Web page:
“We currently have a suit against the disgruntled former employees for disclosure of confidential patient information which will come before the court now that the fraud claim has been summarily dismissed,” Weinstein tells the Los Angeles Blade.

“I do not know if the statute of limitations for law enforcement to pursue criminal charges against the three (and their lawyers) for stealing and publishing the protected patient data has expired or not,” says AHF Communications Director Ged Kenslea. “But the very concept of it goes to the seriousness of their misguided actions versus the ultimate vindication of AHF and our successful business model of HIV testing and linkage to care in Florida and elsewhere.”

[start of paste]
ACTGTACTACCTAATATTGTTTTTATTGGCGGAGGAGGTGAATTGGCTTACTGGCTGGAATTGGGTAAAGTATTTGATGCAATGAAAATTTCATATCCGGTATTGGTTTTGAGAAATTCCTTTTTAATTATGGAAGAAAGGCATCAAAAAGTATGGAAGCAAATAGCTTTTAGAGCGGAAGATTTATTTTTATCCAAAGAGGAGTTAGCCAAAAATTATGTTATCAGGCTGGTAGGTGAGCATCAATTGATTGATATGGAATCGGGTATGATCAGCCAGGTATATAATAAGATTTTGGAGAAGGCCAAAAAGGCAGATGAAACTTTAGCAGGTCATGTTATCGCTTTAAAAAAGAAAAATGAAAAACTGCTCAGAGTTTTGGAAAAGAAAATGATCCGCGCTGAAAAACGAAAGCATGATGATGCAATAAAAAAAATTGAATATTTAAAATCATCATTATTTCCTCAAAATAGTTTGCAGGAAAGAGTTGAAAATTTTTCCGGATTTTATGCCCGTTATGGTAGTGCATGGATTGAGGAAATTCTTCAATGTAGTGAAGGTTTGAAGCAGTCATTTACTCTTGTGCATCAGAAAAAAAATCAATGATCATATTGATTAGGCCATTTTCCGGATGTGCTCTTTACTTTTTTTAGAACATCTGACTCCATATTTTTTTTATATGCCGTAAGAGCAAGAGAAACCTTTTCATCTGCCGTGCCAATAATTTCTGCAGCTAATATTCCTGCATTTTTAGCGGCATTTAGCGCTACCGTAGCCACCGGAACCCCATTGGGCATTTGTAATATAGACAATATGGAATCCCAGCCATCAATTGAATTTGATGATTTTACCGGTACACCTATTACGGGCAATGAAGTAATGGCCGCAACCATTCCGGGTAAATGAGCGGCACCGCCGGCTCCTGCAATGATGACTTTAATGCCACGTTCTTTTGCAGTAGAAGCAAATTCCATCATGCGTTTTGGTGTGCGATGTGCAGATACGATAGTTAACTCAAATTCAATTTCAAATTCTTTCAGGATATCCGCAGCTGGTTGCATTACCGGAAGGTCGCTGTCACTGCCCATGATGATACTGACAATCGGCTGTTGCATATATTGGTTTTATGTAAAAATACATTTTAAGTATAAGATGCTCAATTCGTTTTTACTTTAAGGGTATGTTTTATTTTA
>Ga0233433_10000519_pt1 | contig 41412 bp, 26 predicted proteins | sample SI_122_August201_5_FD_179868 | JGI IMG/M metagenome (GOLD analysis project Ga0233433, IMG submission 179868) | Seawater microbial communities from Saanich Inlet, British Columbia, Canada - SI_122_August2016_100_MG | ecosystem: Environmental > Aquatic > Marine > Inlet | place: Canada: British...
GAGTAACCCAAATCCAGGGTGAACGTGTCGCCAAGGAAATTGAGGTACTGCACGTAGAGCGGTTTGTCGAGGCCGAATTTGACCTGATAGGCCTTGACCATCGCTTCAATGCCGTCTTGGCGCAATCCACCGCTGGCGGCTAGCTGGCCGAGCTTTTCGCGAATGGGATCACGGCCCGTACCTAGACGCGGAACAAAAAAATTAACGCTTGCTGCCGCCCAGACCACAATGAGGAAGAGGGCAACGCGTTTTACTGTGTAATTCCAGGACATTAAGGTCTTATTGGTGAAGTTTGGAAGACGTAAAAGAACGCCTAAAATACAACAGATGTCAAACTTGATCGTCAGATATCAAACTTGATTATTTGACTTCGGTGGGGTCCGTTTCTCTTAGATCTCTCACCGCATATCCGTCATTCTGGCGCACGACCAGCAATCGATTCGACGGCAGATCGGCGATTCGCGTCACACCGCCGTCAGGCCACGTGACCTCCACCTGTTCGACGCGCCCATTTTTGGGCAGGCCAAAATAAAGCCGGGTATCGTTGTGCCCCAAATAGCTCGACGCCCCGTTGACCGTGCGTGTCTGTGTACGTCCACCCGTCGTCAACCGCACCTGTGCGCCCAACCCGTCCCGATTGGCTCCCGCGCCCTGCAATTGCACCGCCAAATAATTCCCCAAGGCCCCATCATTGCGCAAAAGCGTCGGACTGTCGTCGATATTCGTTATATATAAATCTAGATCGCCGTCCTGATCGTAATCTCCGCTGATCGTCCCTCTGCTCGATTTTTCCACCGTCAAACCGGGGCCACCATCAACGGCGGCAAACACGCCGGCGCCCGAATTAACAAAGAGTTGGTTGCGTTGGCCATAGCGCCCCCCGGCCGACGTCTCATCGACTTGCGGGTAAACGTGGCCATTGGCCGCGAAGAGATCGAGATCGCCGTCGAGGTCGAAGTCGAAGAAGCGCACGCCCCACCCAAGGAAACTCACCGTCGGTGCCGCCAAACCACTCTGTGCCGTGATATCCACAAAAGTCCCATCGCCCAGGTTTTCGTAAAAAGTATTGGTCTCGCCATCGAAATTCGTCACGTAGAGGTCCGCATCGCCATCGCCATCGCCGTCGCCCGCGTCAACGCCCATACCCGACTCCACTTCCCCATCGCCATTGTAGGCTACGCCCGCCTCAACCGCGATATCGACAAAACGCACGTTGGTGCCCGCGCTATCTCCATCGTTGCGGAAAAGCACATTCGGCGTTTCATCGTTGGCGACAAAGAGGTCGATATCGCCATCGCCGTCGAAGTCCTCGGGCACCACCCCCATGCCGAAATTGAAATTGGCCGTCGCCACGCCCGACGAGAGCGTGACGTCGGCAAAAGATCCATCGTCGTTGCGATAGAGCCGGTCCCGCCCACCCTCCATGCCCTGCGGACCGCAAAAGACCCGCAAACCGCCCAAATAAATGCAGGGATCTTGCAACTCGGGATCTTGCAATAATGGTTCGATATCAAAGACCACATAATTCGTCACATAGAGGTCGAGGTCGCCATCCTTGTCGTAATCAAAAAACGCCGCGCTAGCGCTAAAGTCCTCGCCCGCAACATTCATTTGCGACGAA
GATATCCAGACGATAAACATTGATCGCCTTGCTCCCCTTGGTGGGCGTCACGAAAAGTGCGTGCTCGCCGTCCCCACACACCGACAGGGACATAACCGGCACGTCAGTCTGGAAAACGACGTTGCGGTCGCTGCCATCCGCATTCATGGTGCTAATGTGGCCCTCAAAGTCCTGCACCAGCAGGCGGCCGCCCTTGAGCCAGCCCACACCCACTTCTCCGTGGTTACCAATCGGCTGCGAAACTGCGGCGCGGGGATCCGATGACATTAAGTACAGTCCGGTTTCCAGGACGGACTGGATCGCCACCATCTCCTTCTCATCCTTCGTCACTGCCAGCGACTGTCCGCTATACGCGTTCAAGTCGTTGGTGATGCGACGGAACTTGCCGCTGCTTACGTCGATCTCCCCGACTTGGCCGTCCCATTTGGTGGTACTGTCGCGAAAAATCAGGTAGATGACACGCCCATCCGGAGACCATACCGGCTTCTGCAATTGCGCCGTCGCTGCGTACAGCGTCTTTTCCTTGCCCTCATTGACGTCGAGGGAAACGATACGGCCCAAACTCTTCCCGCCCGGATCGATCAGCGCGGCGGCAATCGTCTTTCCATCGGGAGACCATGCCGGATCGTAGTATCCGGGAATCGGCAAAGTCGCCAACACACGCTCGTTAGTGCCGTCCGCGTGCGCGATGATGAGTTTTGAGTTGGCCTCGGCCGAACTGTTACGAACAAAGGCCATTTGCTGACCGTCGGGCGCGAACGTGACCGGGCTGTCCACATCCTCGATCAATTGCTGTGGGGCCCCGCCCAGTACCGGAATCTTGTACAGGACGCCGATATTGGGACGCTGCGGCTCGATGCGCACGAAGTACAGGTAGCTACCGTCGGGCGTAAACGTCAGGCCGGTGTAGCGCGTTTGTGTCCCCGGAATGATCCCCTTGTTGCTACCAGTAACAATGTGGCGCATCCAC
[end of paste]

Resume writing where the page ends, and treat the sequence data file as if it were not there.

Just days after the federal lawsuit was dismissed, AHF opened a new HIV clinic in Liberty City, Florida, to serve the predominantly African-American community. The clinic will provide free, rapid, 1-minute HIV testing, testing for Hepatitis C and information on pharmacy and healthcare services.

“We think this is a critical situation and we look at the opening of this healthcare center as an opportunity to both be a partner in the community [and] address the HIV/AIDS epidemic within this community and within the broader community,” AHF’s Imara Canady told the Miami Herald newspaper.

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Michigan teacher walks off job & resigns after told to remove Pride flag

“To me, the flag represents love and inclusion for everybody, not just whoever is of the LGBTQIA+ community”



Three Rivers Community Schools administrative offices (Photo Credit: TRCS Facebook)

THREE RIVERS, Mi. – A middle school health teacher walked off the job Nov. 22, then resigned after the school district’s administration ordered LGBTQ+ Pride flags removed from classrooms.